As part of this defense, Coker presented the testimony of Dr. R. Paul Penningroth. Dr. Penningroth, a specialist in psychiatry with extensive experience in the area of substance abuse, treated Coker during his hospital stay following his arrest.

In his testimony, Dr. Penningroth detailed Coker's serious withdrawal symptoms indicative of both alcoholic withdrawal syndrome and the more serious alcoholic withdrawal delirium. Based upon Coker's laboratory reports, Dr. Penningroth also opined Coker was extremely intoxicated, even stuporous, at the time of the robbery.

When asked whether he had an opinion concerning Coker's ability to form the specific *591 intent to commit a robbery, Dr. Penningroth stated he had none, although psychiatrists were able to render such opinions. Penningroth testified that to express such an opinion he would require further examination of Coker, including a complete medical and psychiatric history, as well as interviews with friends and family.

Trial court, with respect to count I (robbery) instructed the jury on Coker's claim of intoxication. The jury, rejecting Coker's defense, found him guilty of first-degree robbery. The jury also found him guilty of unauthorized possession of an offensive weapon.

Seeking a new trial, Coker challenged trial court's denial of his motions for appointment of an expert and for continuance. Trial court, the Honorable David B. Hendrickson, judge, denied Coker's new trial motion without discussion, and entered judgment imposing sentences.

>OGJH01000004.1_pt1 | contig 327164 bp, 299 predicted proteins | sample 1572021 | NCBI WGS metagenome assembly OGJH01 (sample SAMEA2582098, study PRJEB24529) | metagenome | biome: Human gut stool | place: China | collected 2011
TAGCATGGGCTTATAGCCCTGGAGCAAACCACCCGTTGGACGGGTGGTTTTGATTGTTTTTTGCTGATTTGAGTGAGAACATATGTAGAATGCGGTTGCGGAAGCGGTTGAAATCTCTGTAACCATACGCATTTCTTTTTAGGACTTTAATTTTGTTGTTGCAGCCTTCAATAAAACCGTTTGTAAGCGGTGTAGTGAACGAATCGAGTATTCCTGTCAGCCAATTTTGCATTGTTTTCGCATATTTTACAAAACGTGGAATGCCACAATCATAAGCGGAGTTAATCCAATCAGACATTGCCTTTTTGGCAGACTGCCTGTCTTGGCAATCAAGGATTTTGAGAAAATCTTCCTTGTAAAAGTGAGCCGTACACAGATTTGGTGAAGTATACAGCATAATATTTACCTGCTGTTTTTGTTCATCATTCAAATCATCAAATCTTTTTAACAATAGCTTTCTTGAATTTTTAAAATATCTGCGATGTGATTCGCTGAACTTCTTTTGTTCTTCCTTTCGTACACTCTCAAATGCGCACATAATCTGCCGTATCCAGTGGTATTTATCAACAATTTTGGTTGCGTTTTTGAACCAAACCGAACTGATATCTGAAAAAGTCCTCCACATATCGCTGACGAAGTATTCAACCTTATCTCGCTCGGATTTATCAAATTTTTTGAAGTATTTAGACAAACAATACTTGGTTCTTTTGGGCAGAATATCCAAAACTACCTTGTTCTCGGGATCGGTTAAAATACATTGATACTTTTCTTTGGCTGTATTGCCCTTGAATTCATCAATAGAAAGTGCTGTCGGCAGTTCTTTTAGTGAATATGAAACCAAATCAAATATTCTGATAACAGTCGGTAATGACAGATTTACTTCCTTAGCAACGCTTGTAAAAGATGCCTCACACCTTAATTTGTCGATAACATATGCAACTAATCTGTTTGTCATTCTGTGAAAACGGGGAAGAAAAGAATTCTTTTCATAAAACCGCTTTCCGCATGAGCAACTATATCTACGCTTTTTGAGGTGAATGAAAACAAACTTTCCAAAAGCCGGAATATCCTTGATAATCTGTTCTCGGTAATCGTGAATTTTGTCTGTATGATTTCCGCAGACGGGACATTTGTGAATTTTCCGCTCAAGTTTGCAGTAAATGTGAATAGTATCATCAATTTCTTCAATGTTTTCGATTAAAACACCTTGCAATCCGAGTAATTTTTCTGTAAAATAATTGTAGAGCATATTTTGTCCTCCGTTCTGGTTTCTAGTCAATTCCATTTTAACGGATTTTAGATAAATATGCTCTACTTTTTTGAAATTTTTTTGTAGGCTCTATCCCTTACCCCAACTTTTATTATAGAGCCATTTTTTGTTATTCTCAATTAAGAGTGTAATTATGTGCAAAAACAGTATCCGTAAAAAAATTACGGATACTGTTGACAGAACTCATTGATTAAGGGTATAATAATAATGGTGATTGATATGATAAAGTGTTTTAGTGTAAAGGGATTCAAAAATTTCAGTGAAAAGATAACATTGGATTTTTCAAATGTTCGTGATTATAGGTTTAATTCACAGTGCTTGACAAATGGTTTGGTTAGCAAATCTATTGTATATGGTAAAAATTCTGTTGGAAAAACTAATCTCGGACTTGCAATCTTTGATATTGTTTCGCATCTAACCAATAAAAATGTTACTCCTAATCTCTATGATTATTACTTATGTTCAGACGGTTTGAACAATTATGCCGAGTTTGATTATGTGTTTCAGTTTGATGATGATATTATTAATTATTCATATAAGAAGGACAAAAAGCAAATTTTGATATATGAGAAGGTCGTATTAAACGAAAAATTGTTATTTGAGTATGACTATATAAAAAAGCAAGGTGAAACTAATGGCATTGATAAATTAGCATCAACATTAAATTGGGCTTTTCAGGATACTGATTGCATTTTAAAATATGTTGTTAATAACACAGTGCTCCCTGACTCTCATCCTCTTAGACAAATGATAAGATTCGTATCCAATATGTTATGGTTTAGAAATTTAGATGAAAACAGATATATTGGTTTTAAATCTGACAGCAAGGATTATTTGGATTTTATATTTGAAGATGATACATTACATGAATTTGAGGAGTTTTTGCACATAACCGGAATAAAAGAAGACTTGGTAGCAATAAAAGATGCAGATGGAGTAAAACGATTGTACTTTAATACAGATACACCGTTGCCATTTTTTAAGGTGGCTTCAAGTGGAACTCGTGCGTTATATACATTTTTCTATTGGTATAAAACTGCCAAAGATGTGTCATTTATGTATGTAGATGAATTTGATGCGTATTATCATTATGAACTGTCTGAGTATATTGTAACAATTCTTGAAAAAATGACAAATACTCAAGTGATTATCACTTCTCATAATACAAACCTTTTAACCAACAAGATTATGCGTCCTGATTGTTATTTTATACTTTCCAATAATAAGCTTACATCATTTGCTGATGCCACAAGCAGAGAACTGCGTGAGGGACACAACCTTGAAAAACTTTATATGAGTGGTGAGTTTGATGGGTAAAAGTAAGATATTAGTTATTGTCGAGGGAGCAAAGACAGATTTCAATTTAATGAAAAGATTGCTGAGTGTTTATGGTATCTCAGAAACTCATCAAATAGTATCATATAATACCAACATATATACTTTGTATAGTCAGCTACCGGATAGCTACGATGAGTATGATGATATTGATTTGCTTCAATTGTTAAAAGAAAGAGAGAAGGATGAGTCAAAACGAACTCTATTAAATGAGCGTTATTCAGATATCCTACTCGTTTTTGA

In this appeal Coker challenges trial court's denial of his pretrial motions for appointment of an expert and for continuance. He contends these actions violated his constitutional rights of compulsory process and due process of law.

I. Central to Coker's appeal is Iowa Rule of Criminal Procedure 19(4). This rule provides:

Witnesses for indigents. Counsel for a defendant who because of indigency is financially unable to obtain expert or other witnesses necessary to an adequate defense of the case may request in a written application that the necessary witnesses be secured at public expense. Upon finding, after appropriate inquiry, that the services are necessary and that the defendant is financially unable to provide compensation, the court shall authorize counsel to obtain the witnesses on behalf of the defendant. The court shall determine reasonable compensation and direct payment pursuant to Iowa Code chapter 815.

Iowa R.Crim.P. 19(4) (emphasis added). This rule protects the indigent defendant's sixth amendment right to compulsory process as well as his or her fourteenth amendment due process right to prepare and present an adequate defense.[3]See English v. Missildine, 311 N.W.2d 292, 293 (Iowa 1981).

Rule 19(4) mirrors in purpose and in relevant language 18 U.S.C. § 3006A(e)(1) (1982). In relevant part, section 3006A(e)(1) provides:

Counsel for a person who is financially unable to obtain investigative, expert, or other services necessary for an adequate defense may request them in an ex parte application. Upon finding, after appropriate inquiry in an ex parte proceeding, that the services are necessary and that the person is financially unable to obtain them, the court ... shall authorize counsel to obtain the services.